Peace in our time. Chamberlain announced it in Heston airport after his return from Munich. The Second World War would break out in less than a year.

In February 1933, after Hitler's impudent interview, Polish dictator Józef Piłsudski tried to offer his French allies a pre-emptive expedition against Germany.

This initiative is nowadays denied. But the circumstances, which testify for it, also testify against French politicians and militarymen, who cowardly passed over it in silence. Germano-Polish relations needed to be cleared anyway; Germany still had been blocking Polish trade, it still had been conducting anti-Polish propaganda. Militarily weak German Reich could be easily pacified by relatively small French-Polish effort, hitlerite party's squads could be easily dispersed and the first embryos of reviving military power could be throttled. Undoubtedly such an operation, although painful, would dismiss a danger menacing not only Poland. Contemporary Polish propaganda claimed that after the defeat in the First World War Germany would not be able to recover for generations. The chaos of the Great Depression seemed to prove that theory. But in 1933 the period of Germany's weakness was apparently getting finished. Throughout the country resounded drumbeats. It was the last chance to curb that mad throng. But a military action could not be heralded on world's bazaars. War preparations had been made in a deep secret. Militarymen had to consider opinion of pacifists, who would be likely to brand them aggressors. Those people, whose naїveté has not a parallel in the human history, simply demanded peace at any price. In those circumstances - at the price of Poland, Czechoslovakia and other countries of East Europe. They met a wide response in the French society, horrified by bloody casualties of the First World War. With time they had coined a notorious slogan: "Why die for Danzig?" That unfathomable naїvetë of many prominent Frenchmen coincided with astounding short-sightedness of many influential Britons. Here is the opinion of Sir John Wheeler-Bennett, a British expatriate, an expert in German affairs and an adviser of His Majesty's Government:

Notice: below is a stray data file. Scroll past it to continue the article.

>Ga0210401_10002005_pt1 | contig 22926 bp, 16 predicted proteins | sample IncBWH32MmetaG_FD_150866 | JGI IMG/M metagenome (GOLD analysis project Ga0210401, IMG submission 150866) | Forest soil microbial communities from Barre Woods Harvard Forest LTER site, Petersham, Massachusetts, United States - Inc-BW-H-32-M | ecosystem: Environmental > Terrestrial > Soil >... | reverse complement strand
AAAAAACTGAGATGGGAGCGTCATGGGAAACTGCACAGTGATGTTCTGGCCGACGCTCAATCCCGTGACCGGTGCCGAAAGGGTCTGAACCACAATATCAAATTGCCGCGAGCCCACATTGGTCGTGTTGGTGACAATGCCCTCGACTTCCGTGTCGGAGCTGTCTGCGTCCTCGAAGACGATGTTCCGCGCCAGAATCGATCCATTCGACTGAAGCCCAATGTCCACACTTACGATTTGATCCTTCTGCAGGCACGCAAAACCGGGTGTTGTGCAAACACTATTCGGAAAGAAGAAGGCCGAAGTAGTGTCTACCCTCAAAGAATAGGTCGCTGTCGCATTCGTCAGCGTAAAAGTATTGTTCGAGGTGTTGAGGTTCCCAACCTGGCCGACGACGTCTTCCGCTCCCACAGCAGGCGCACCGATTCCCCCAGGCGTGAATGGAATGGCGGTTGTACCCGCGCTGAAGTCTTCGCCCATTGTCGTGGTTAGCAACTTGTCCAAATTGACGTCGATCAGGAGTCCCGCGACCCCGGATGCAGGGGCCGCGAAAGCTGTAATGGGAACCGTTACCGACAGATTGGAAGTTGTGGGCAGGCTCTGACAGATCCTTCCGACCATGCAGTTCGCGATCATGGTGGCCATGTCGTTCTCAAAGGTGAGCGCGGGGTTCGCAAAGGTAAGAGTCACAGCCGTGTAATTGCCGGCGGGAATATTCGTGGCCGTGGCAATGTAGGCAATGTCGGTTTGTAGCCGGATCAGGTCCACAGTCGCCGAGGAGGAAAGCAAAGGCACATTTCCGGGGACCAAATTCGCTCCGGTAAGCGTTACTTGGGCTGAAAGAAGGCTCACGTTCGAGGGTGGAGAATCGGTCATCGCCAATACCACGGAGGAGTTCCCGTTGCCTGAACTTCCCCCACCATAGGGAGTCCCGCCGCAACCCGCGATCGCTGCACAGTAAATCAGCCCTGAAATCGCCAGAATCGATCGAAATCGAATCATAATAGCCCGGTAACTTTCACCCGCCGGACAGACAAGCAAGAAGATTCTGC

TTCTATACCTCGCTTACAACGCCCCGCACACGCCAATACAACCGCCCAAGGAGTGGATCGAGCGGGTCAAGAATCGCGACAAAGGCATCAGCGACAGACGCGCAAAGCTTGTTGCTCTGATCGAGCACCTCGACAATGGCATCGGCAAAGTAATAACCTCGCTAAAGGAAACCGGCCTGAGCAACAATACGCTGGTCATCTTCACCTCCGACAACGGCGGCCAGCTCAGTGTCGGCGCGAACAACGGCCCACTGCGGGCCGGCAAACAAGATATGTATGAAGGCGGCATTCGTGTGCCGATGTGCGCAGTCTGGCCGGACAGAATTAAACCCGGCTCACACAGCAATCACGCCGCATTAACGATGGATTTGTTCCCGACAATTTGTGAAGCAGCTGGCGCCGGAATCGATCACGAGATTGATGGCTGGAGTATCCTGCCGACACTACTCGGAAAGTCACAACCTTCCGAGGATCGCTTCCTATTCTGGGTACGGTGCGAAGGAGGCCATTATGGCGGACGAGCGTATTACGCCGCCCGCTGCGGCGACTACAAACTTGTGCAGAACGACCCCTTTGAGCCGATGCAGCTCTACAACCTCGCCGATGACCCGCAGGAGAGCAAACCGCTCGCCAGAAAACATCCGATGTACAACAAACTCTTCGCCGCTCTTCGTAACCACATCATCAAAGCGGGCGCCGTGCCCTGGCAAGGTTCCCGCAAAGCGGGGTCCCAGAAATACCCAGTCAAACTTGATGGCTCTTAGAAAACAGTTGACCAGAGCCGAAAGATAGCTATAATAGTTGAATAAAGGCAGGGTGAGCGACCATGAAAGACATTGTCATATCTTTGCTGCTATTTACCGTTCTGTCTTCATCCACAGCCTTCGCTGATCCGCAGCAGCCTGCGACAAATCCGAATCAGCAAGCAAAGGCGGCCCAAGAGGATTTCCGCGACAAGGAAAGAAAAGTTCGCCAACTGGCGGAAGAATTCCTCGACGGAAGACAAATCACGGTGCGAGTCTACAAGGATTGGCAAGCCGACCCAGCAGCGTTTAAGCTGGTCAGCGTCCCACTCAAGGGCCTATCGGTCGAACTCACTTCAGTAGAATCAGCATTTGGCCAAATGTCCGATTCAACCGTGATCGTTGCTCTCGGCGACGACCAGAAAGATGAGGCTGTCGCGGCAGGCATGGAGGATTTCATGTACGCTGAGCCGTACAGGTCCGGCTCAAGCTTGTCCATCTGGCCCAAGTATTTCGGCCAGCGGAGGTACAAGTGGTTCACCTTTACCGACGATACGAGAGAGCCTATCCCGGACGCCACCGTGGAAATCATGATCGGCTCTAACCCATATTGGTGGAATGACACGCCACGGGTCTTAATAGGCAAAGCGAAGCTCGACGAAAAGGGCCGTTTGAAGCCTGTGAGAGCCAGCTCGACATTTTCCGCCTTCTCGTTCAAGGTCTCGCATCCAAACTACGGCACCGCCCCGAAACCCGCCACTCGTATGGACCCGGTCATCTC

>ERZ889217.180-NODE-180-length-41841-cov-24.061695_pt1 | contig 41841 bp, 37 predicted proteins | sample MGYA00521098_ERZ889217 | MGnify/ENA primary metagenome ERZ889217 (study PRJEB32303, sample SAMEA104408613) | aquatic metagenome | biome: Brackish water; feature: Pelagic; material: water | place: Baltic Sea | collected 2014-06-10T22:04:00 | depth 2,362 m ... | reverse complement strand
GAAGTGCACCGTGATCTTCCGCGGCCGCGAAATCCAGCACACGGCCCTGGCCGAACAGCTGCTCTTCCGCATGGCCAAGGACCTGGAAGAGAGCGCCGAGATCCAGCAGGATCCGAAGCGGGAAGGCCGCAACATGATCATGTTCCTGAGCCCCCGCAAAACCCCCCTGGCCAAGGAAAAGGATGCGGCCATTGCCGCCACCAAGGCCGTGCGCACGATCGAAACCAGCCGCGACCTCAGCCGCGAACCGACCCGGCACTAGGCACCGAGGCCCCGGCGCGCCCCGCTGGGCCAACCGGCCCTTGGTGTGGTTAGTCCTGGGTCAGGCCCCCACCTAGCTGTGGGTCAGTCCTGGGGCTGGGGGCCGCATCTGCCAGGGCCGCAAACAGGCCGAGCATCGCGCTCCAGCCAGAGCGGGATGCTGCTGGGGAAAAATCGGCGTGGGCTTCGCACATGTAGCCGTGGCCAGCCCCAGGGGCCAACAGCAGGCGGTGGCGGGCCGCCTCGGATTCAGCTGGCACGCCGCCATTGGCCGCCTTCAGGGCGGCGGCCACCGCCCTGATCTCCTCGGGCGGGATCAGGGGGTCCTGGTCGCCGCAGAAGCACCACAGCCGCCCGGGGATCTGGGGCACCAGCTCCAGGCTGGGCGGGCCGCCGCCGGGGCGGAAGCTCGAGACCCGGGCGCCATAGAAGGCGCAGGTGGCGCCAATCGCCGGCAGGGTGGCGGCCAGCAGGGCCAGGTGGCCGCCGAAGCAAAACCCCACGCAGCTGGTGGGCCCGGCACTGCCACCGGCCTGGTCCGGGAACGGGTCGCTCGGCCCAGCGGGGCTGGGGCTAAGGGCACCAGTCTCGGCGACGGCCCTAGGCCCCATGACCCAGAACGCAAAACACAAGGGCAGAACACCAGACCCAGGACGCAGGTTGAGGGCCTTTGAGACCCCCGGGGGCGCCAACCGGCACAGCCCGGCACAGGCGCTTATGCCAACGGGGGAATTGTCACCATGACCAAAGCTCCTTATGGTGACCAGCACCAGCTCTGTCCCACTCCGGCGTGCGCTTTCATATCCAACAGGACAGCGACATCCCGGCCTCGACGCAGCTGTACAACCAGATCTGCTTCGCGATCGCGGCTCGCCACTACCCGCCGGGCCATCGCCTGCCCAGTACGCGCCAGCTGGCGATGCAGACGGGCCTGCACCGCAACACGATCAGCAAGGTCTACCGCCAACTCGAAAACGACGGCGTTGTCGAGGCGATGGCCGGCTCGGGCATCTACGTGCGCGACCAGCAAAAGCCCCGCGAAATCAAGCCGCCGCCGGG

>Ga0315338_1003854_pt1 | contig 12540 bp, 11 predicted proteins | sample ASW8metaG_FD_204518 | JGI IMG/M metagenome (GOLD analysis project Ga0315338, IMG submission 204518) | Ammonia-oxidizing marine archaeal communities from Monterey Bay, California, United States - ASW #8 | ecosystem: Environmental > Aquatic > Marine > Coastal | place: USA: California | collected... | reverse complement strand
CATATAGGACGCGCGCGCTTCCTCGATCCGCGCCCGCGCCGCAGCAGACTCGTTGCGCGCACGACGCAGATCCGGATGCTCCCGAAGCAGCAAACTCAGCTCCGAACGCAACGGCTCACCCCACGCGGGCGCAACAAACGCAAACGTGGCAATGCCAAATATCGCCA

Hitler, I am convinced, does not want war. He is susceptible to reason in matters of foreign policy. He is greatly anxious to make Germany once more self-respecting and is himself anxious to be respectable. He may be described as the most moderate member of his party. [Documents on British foreign policy, 1919-1939. (1954).]

Nowadays it is illogical to deny Polish offer to dispose Hitler before he disposed Europe, since we can judge the whole contemporaneous situation from the historic perspective. In official newspaper Gazeta Polska Józef Beck, the Polish foreign minister, wrote in the spring 1933: In case of western lands Poland can and will speak only with voice of guns. [Terlecki O. (1985).] Soon Polish troops landed on Westerplatte peninsula in Danzig in response for another provocation of Danzig Germans. Many newspapers immediately made a big hubbub; in their publishers' opinion the Germans in Danzig were oppressed. Political and military leaders promptly hid Polish offer, concerning pre-emptive war, in archives. The disregard to it gives them a certificate of stupidity. Stupidity, which within next six years had to achieve a skyscrapering level.

From defeatist tendencies, from naїve belief in possibility to appease bandits at someone else's expense, from the most ordinary stupidity in March 1933 was born so-called Four Powers Pact, which gave Germany something like equality with Great Britain, France and Italy, and again clearly opened a way to revenge in the east. Poland, Czechoslovakia and Lithuania sharply protested. In those circumstances Hitler offered conclusion of bilateral non-aggression pacts. He still was too weak and perfectly understood his weakness. But in October Germany left the League of Nations, to which she was admitted after Locarno.

The non-aggression pact concluded in January 1934 between Germany and Poland had brought to the latter some temporary advantages. First of all the anti-Polish propaganda was silenced to time. It even came to a paradox that the Germans ceased barking over revision of the Polish western border while some dolts from French and British press still used to yelp over the issue.